‘n Bladsy uit Jeremiah Goldswain se Joernaal

Jeremiah Goldswain se joernale, foneties geskryf in sy middel-Engelse dialek, het die belangstelling van taalkundiges sowel as historici gewek. Goldswain, ‘n saer van Buckinghamshire, het in 1820 na die Oos-Kaap gekom.

Volume I: Die eerste deel van sy joernaal beskryf die aanvanklike probleme van die setlaars op die grens.

Volume II: In die tweede volume van sy joernaal beskryf Goldswain die toenemende spanning tussen wit en swart op die grens, sy ervarings as ‘n handelaar, asook sy verhouding met sy eie familie, insluitende hul mediese behandeling. Sy joernaal is met ‘n bekoorlike, naïewe openhartigheid geskryf.

 

‘n Vroee skets van Grahamstad

Om ‘n hoë resolusie kaart van Goldswain se omgewing te besigtig, klik asseblief  HIER

UITTREKSEL UIT DIE TEKS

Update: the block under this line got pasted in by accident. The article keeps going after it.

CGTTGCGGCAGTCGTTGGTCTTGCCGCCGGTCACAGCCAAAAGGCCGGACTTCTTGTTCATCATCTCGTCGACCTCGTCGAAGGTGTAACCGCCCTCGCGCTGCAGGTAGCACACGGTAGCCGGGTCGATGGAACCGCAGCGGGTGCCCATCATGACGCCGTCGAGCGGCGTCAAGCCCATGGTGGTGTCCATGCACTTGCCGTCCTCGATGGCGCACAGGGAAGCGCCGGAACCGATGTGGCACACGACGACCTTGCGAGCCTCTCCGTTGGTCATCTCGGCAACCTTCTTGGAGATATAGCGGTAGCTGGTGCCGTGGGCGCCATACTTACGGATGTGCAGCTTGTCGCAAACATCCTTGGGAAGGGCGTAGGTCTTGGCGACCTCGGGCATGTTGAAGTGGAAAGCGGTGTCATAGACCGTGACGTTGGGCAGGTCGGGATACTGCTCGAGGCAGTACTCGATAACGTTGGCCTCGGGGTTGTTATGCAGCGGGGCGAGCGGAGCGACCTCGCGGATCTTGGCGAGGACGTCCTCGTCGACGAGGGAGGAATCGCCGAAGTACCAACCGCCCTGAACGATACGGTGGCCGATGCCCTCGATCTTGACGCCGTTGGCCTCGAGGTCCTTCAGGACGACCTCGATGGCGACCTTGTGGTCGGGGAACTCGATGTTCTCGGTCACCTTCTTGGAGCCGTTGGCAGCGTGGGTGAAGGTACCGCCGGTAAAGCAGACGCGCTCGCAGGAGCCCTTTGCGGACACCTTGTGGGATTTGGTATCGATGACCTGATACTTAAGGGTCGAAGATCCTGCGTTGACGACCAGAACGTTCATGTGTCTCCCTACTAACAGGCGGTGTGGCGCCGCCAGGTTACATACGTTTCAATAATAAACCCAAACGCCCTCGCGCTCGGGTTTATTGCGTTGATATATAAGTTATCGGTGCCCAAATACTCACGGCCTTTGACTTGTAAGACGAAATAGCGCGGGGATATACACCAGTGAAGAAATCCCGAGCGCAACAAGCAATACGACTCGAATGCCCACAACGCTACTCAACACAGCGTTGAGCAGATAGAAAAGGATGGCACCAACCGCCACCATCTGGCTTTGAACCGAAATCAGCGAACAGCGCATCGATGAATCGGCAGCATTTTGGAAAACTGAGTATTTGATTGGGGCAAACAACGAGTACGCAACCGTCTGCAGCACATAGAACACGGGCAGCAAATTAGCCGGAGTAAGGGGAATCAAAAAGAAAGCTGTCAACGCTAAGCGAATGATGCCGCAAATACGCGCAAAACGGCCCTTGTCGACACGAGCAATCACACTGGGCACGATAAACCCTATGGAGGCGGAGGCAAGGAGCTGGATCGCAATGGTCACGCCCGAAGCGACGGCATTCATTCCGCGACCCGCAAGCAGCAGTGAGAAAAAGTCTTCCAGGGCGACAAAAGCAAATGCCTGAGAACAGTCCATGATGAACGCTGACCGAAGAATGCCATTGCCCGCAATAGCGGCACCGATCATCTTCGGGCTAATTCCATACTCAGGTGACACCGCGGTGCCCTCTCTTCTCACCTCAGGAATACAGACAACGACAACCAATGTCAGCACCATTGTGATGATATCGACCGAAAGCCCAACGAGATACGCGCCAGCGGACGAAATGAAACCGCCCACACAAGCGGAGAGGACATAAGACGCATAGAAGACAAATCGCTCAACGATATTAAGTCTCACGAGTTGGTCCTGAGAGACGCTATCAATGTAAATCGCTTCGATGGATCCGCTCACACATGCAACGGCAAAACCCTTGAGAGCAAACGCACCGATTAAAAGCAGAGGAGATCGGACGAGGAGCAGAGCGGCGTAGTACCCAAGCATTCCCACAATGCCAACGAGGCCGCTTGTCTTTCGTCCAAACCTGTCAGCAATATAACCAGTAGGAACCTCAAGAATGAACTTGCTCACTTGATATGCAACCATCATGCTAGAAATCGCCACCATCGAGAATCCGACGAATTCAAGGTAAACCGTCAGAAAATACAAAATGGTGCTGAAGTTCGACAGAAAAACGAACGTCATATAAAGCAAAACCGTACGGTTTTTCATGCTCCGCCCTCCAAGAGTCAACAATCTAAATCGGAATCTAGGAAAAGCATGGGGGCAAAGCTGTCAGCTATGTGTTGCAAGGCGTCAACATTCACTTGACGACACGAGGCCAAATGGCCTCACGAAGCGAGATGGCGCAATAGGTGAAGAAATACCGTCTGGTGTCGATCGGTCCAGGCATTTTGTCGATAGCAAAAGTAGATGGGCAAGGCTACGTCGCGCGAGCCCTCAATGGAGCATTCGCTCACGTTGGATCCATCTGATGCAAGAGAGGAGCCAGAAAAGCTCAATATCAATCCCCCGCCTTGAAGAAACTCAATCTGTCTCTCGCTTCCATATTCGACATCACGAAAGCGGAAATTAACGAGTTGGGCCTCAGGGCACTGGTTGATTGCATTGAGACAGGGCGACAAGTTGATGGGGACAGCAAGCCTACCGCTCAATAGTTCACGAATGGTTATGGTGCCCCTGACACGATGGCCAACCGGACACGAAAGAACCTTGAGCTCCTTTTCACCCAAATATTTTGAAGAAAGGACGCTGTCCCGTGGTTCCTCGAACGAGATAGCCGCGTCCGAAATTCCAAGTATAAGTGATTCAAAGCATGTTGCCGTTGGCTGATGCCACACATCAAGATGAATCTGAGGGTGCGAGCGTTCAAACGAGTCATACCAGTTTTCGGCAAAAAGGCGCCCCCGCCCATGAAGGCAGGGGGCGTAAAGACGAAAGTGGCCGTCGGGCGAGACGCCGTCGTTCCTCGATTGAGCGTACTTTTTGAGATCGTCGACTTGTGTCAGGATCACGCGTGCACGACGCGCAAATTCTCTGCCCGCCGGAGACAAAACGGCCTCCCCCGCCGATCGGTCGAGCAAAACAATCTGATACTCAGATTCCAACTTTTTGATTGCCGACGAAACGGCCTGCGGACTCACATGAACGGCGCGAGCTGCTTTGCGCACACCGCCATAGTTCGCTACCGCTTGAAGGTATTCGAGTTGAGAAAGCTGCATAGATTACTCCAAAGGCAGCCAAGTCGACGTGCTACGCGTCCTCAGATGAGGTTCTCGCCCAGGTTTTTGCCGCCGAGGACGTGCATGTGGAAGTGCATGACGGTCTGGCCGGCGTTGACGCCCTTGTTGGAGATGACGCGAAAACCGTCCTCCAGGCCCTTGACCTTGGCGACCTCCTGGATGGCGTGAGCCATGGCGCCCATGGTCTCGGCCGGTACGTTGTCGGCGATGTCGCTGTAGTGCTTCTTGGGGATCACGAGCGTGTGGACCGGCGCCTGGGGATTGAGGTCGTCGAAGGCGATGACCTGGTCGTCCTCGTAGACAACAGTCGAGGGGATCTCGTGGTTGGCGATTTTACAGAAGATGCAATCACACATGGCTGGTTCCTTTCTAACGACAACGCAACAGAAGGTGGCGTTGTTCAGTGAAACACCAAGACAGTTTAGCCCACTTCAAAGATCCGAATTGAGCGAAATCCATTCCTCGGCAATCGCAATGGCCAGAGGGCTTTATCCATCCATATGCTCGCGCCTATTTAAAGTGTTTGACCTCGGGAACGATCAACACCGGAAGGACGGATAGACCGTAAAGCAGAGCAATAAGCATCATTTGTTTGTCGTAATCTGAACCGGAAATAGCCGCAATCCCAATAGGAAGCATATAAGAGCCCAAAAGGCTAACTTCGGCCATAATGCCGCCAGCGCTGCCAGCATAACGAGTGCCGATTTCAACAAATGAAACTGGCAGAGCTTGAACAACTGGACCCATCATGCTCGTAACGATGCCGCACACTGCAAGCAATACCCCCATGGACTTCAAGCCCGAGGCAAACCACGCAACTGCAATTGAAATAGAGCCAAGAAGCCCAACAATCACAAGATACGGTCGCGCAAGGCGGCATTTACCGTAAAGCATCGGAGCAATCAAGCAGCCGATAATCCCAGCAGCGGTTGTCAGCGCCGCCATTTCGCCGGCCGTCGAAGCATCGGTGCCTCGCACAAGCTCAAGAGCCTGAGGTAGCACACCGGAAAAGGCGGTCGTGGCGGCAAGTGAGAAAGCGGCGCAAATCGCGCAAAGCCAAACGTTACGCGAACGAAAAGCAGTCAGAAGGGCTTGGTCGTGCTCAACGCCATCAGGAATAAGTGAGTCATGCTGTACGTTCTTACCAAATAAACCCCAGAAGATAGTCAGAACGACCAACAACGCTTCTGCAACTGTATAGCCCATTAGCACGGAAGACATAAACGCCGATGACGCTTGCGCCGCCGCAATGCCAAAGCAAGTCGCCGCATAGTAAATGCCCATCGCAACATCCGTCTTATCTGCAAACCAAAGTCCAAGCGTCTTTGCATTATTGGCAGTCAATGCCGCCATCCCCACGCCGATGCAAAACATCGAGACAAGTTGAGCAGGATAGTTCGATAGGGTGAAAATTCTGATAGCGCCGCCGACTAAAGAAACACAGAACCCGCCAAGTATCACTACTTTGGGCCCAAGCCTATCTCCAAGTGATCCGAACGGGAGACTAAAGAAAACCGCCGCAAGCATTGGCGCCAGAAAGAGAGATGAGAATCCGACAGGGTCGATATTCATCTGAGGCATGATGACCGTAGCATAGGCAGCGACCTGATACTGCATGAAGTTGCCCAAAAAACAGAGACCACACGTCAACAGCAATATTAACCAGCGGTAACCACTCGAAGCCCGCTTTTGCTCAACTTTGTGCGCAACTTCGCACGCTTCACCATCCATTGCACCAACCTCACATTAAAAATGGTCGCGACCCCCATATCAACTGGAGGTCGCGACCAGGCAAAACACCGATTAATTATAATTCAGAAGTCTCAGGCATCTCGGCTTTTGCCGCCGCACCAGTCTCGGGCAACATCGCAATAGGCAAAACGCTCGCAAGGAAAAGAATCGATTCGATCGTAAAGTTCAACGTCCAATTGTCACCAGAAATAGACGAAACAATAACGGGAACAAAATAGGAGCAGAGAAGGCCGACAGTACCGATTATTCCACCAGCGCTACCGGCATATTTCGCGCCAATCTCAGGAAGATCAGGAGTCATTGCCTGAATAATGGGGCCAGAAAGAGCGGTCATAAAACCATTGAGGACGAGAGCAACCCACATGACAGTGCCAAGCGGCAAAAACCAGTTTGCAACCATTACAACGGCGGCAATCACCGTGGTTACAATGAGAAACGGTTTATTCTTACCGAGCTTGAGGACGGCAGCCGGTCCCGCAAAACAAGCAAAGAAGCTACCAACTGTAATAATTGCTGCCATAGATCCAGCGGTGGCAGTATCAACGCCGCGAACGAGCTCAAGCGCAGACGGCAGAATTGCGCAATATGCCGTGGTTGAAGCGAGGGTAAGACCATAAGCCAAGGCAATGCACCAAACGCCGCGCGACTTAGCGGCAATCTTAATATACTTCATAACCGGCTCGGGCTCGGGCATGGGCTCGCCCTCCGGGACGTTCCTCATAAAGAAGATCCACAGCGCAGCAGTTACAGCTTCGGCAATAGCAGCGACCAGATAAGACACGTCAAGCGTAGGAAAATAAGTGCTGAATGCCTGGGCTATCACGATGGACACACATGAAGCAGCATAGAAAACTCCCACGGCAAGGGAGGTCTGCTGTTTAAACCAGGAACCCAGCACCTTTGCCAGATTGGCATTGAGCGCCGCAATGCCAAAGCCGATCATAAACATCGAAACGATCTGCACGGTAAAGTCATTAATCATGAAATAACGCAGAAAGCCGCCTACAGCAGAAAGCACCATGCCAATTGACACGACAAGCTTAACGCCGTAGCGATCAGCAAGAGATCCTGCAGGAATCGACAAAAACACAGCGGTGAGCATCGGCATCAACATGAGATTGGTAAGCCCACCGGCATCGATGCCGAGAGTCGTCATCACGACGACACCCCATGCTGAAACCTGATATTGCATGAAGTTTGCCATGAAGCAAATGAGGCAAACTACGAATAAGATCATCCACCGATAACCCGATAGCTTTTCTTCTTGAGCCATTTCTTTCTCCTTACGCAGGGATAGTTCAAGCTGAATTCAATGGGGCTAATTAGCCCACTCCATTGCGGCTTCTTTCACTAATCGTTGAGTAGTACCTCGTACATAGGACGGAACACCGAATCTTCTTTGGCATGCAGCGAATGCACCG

“….had killed severel of the traders and that they ware driving all the Cattle and sheep out of the Colney into Kaffer Land: the next Morning 26th. I left my fatherinlaws for home caled on the Rev S Young at Salem to asatain if the report wich we had heard wa true: he said that he feared that it was to true and wished me to com in and take sum refreshment and wait untill his Servent and others that had gon to Grahams Town 15 Miles to know the sertntey of it [returned?]. I in­formed him that I had my wife and Six Children in the Waggne: he wished them all to com in. I went to the Wagen and informed my wife and she wished for ous to go on with out informing Mr. Young and that I could apolige for leveing without informing him the cause as we wished to go as far as Mr. Leaches [Leech] that night about 12 Miles from Salem. We left and had not procead more then half a Mile before I thought that I heard sum one calling to me: I sprung up on the wagon Chest and saw Mr. Young running and holding his sides calling out at the top of his voice: Goldswain hare you mad? I said: I hope I ham not. He said that he beleved that I was if I pursisted in Going on. I said that I wished to git to Mr. Leches [Leech’s] at the Crecer [Kareiga River] so that we mite beable to git home erley the next Morning: no you shall not go on untill we hear from Grahams Town and them you will have time to go thear if you are a little late: so we ware forst to return to Mr. Youngs. We out spand the Oxen and tied them up to the wagon and soone the partey returned from Grahams Town and brought Letters stating that they Kaffers was in Great forse in the Kowie Bush and that they Kaffers had murdred two or three men close to G. Town: they two Mr. Eselens [Eastland] was sent to inform Mr. Leech and to pursuade him and his famley to com in to Salem as quict as posable. They found Mr. Leech at home and they prepared to com to Salem but begun to think that they Kaffers was not so neer: they kiled a sheep and bakeda plum cake: they Oxen ware in spand: by this time it was quit dark. Mrs. Leech went to the Wagon to put in a dress and as she was at the frunt of the Wagon she saw a Kaffer Loocking into the hinder part of the Wagon. Informing Mr. Leech they all went out and saw they Kaffer coming up they Wagon drift close to the House: they fird at them and drove they Kaffers back but they caled out in duch to Mr. Leech that altho they had driven them back they wold com over they sanddrift and that they ware com for they Cattle and that they wold have them. They came over and drove all they Cattle round the house and they three men ware sepreated: one of the Eastlands and Mr. Leech was driven from the house and had to retreat to Salem 12 Miles. My Wagon and Mr. T King snr. was standing under the Garden fence of the Mission House neer to the Chaple they Wagons betwen, the two. I and Mr. King with our farnleys ware invited to go into the Chaple but Mrs. G. at this time injoied but a verey poor state of health so that I was not agree to it as I had just left they Chaple and saw in the Chaple English Duch Hottentots Bushuners &c and what of the wormth of the wether and so many Natives stoed to gather it was irnposable for her to stay in thear. We all ware afraid that they Kaffers wold com and trie for they Cattle and horses as we had heard firen not far from Salem so I tuck my gun out of the wagon and sude sentrey over the two Wagons untill half past eleven oclock. I had just been to the Chaple to see if [there was a]ney news: I laid down under the Wagon about five minetes when I heard two Guns fierd at sume distence and the voice calling out for helpe. Eight or twelve men went to meet them and found that it was Mr Leech and Mr. Eastland wich had been dreven from the House and stated that wen they left they Kaffers….”